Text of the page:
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                • #23
                  Originally posted by HardlyThere View Post
                  You quite literally said she was literally Cordelia.
                  Ah, I phrased that poorly. My point was, a shadow self isn't normally someone that a person has been. It's not a person at all. But because Buffy sees herself as having been very similar to Cordelia, Cordelia comes to symbolize that person she no longer wants to be, even if Cordelia isn't really that person ... or anything like that person.

                  Originally posted by HardlyThere View Post
                  A shadow self is, quite exactly, a near exact copy reflected darker.
                  The shadow self is our unwanted fears and desires projected onto other people. They are not a darker copy of ourselves. They would usually be parts of ourself we don't recognize.

                  Originally posted by HardlyThere View Post
                  So you acknowledge that you are completely ignoring what her motivation actually was just to set up the premise for the analysis. Buffy doesn't want to dethrone Cordy. She wants to be homecoming queen. Cordy is just in the way of that goal, as were all the other names up on the whiteboard including the girl they both lost to. They were not "shadows", either. The election was just one thing in a whole host of events that fed into her mindset, from the yearbook, to her teacher to Hope dumping her.
                  The knowledge that high school is ending is only part of what sets off her crisis. It feeds Buffy's anxiety. But that sets Buffy off is Cordelia's insults and the whole thing is about defeating Cordelia.

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                  • #24
                    "In Jungian psychology, the "shadow", "Id", or "shadow aspect/archetype" may refer to (1) an unconscious aspect of the personality which the conscious ego does not identify in itself, or (2) the entirety of the unconscious, i.e., everything of which a person is not fully conscious. In short, the shadow is the unknown side.

                    Because one tends to reject or remain ignorant of the least desirable aspects of one's personality, the shadow is largely negative. There are, however, positive aspects that may also remain hidden in one's shadow (especially in people with low self-esteem, anxieties, and false beliefs).

                    Contrary to a Freudian definition of shadow, the Jungian shadow can include everything outside the light of consciousness and may be positive or negative. "Everyone carries a shadow," Jung wrote, "and the less it is embodied in the individual's conscious life, the blacker and denser it is." It may be (in part) one's link to more primitive animal instincts, which are superseded during early childhood by the conscious mind.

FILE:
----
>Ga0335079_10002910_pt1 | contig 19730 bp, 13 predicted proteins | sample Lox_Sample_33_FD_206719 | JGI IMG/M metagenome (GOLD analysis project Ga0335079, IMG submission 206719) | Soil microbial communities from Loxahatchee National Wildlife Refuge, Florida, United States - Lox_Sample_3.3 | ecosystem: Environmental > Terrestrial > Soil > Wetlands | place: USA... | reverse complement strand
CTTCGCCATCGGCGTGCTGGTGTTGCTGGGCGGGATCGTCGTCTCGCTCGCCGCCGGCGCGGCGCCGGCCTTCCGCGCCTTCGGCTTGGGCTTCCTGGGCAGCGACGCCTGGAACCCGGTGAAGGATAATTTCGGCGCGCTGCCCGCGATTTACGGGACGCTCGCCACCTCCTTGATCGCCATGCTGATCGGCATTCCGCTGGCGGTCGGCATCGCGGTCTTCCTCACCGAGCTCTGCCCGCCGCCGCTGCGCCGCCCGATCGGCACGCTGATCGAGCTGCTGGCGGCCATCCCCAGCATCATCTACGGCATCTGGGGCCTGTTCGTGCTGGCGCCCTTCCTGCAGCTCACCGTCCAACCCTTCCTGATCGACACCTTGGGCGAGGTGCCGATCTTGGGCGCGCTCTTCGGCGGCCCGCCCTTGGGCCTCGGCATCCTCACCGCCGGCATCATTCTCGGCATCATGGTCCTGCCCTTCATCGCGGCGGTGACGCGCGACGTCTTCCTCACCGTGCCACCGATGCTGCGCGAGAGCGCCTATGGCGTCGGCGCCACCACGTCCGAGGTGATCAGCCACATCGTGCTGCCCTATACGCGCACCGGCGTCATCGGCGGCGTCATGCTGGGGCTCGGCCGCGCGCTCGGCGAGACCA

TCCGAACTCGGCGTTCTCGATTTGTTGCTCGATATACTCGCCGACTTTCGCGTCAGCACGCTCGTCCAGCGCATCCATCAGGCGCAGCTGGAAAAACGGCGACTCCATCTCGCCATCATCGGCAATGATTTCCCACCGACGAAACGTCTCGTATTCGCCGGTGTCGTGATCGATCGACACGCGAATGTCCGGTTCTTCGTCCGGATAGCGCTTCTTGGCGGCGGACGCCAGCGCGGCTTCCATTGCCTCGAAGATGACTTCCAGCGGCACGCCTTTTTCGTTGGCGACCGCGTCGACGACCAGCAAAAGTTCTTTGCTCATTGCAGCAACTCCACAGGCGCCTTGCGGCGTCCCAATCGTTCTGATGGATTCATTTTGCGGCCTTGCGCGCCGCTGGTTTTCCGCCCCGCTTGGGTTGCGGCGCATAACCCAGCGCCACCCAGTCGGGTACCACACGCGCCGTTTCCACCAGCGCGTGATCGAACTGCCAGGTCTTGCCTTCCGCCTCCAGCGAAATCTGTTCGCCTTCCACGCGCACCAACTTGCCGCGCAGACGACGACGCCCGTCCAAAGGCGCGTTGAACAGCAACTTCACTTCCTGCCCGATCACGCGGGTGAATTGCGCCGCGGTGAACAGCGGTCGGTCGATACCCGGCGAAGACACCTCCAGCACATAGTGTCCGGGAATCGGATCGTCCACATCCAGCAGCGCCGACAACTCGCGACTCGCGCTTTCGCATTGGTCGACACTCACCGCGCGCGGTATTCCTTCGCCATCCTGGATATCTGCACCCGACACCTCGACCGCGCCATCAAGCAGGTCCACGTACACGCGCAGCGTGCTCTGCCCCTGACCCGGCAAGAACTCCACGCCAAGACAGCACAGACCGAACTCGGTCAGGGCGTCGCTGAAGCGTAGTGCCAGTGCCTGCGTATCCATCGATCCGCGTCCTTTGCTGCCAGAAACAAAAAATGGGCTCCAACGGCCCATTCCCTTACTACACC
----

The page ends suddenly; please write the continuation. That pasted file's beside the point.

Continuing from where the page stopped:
Carl Jung stated the shadow to be the unknown dark side of the personality. According to Jung, the shadow, in being instinctive and irrational, is prone to psychological projection, in which a perceived personal inferiority is recognized as a perceived moral deficiency in someone else. Jung writes that if these projections remain hidden, "The projection-making factor (the Shadow archetype) then has a free hand and can realize its object—if it has one—or bring about some other situation characteristic of its power." These projections insulate and harm individuals by acting as a constantly thickening veil of illusion between the ego and the real world.

                    From one perspective, "the shadow...is roughly equivalent to the whole of the Freudian unconscious"; and Jung himself asserted that "the result of the Freudian method of elucidation is a minute elaboration of man's shadow-side unexampled in any previous age". Wikipedia

                    Whedon's a Film Studies graduate and, by his own admission, was more interested in film theory than practice. It's highly unlikely he did film theory without a working knowledge of Freud. He's also a fan of Joseph Campbell. This is Campbell explaining Jung. There's a number of academic essays on Buffy and The Shadow.

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                    • #25
                      I'm a bit puzzled at the idea that Buffy was incredibly Cordelia-esque being controversial. Isn't that what the flashback in Becoming and most of S1 was about ?
                      What a challenge, honesty
                      What a struggle to learn to speak
                      Who would've thought that pretending was easier